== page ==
• Mouse Speed. The PC mouse feels "hyper" compared to the Mac mouse. I have changed the mouse settings on a Mac to be faster, and users will say "Wow, this system is fast". In fact their errorrates on hitting targets goes up, and they are lessproductive - but they think it is faster.
  • Zoom-Rects. The Mac has something called zoom-rects. When you open (or close) a file, folder or window, rectangles fly open (or closed) giving an animated effect. This gives users some transition between closed and opened and shows where a window came from (or where it has gone to). It is an important UI effect. If you turn them off on the Mac, or a Mac user goes to Windows, they THINK the system is faster - there is no transition and so everything is surprise - "Wow, that window just appeared". Of course the system is not really any faster, and because users have more discontinuity in their work, they often lose productivity (if they don't know where a file went when closed, they occasionally have to search for it, etc.).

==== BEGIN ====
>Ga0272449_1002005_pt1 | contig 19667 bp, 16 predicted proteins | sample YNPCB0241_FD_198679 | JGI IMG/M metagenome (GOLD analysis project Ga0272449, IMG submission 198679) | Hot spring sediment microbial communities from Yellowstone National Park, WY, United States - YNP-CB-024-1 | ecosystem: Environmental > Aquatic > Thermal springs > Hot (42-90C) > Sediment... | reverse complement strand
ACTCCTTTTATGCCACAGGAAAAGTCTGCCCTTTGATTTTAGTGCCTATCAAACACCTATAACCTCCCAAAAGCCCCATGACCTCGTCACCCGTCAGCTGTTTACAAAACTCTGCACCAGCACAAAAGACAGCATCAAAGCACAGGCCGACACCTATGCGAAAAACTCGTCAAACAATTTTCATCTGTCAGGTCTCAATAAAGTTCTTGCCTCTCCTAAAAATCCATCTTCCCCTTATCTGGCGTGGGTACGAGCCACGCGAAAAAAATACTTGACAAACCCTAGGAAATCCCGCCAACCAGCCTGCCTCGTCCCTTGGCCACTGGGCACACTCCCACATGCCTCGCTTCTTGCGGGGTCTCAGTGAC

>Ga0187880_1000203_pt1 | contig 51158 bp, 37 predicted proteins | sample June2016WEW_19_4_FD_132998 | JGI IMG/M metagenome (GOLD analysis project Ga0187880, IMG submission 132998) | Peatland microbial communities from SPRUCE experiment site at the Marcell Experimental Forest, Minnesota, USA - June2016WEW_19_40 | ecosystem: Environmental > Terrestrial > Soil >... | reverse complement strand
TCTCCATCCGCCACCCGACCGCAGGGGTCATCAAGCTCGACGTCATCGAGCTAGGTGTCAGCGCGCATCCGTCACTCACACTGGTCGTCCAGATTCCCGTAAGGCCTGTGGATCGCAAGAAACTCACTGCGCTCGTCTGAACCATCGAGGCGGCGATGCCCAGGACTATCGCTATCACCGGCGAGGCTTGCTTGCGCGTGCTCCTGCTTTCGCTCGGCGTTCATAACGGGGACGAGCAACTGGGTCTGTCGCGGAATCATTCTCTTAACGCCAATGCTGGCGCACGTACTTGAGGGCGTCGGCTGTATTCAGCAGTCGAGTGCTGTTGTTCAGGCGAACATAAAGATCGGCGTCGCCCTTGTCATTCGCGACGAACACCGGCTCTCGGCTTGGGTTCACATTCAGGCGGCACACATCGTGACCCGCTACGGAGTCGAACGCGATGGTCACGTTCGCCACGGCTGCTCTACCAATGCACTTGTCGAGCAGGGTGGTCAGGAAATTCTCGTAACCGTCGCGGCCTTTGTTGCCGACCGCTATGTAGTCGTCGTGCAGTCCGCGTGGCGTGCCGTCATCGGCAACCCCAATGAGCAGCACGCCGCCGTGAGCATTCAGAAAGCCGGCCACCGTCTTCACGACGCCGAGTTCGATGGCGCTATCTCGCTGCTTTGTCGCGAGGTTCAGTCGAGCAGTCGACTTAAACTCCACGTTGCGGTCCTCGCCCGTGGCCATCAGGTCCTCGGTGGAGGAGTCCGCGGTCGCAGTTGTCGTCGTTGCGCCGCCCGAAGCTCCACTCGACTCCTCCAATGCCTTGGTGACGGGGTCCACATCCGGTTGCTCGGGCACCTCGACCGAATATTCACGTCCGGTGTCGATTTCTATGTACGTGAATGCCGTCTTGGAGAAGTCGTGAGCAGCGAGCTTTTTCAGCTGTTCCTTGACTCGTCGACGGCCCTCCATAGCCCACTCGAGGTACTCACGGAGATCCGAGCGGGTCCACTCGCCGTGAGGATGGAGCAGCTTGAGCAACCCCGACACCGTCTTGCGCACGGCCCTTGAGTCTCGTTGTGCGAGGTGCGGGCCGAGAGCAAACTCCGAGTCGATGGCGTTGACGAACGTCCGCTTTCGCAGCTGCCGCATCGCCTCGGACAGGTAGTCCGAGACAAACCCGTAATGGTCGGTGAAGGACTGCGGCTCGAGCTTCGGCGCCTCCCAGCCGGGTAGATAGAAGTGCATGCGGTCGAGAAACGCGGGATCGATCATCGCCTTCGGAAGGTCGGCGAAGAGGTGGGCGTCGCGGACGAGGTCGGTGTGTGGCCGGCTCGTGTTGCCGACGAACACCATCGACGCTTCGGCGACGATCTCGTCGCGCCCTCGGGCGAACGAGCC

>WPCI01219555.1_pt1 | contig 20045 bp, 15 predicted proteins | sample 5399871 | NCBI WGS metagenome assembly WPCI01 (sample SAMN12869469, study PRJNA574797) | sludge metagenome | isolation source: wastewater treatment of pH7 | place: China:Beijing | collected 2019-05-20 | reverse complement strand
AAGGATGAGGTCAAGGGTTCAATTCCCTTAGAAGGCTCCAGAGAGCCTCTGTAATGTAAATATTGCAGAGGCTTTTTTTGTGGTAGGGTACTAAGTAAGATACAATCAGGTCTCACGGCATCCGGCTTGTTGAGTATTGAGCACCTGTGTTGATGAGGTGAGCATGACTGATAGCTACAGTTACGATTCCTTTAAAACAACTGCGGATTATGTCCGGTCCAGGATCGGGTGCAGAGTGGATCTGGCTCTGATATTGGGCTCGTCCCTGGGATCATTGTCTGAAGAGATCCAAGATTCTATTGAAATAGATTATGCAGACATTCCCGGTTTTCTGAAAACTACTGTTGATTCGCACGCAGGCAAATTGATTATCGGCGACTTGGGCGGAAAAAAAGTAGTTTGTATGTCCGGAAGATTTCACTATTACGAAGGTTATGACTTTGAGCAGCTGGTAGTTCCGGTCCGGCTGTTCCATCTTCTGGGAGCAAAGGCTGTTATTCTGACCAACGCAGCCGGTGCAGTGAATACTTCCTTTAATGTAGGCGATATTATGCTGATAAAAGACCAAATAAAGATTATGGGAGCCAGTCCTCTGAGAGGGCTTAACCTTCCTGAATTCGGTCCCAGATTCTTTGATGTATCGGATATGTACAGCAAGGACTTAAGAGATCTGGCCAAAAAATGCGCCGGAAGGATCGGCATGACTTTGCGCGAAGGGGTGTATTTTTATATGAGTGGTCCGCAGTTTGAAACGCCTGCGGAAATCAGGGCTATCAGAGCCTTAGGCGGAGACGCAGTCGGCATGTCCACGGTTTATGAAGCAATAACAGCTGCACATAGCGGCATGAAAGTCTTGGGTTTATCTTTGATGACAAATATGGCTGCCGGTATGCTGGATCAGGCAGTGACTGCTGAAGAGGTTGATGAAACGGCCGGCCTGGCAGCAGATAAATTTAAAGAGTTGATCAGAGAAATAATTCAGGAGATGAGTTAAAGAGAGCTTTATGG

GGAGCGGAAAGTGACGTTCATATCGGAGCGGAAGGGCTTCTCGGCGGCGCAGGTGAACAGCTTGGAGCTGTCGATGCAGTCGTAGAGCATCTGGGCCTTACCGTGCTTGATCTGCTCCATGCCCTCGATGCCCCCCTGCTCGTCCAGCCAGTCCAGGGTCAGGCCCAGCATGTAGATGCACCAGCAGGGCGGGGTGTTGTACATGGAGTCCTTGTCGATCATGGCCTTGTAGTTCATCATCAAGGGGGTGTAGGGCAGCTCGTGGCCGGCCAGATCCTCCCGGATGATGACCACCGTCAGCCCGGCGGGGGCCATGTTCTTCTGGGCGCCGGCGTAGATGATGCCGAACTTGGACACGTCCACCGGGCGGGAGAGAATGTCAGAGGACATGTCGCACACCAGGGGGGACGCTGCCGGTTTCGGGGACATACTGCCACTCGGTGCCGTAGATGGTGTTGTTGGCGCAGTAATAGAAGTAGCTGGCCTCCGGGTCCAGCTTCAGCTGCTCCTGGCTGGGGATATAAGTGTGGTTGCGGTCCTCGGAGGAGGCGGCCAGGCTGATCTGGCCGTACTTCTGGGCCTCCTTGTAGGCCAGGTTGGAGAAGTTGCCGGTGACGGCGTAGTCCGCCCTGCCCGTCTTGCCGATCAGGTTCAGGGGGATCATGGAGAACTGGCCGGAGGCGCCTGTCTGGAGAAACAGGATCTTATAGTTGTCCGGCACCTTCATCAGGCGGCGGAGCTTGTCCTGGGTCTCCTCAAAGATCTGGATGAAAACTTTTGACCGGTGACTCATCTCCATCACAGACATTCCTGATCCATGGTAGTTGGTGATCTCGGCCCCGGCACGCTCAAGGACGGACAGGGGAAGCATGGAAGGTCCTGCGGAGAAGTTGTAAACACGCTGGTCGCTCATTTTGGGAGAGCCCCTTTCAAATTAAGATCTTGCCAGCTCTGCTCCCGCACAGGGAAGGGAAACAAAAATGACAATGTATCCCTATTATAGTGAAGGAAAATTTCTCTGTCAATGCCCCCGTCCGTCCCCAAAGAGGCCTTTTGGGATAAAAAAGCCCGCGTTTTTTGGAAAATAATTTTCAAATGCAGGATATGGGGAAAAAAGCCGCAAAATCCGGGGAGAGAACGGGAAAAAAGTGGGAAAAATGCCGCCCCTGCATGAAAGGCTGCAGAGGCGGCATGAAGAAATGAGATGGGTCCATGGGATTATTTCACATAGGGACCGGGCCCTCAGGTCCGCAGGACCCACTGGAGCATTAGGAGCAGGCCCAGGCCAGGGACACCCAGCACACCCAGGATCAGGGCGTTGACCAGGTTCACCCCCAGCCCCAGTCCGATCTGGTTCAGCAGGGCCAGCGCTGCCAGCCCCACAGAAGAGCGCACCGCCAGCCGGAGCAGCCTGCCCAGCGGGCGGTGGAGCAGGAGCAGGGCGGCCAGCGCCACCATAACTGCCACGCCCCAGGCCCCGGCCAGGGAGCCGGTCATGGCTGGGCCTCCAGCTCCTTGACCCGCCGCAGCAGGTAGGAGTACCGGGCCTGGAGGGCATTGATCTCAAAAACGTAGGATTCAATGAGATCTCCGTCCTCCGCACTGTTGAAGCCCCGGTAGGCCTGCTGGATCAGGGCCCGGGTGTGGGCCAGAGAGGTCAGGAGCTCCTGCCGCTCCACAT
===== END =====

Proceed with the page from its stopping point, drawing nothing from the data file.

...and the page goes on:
• Scroll limiting. If you have a small window, you can often scroll the information by so fast that you can't see what is there. This means that scrolling is much harder because you can't actually hit where you want to be. The Mac limits scroll speed so it is more consistent on small and larger windows, and never scrolling so fast that it is unusable. This makes it appear the Mac is slower, and when users go to a PC they see scrolling windows that just fly (if they are small). But if you actually test there ability to find something or scroll to something without "overshooting" their target, they actually lose in productivity and are slower overall. The Mac also uses a progressive scroller, that scrolls faster and faster, unless the user releases the scroll for a bit - meaning they are getting closer to their target. So the Mac allows it to go as fast - just not jump from 0-mph to 1,000-mph in one jump (killing everyone in the car).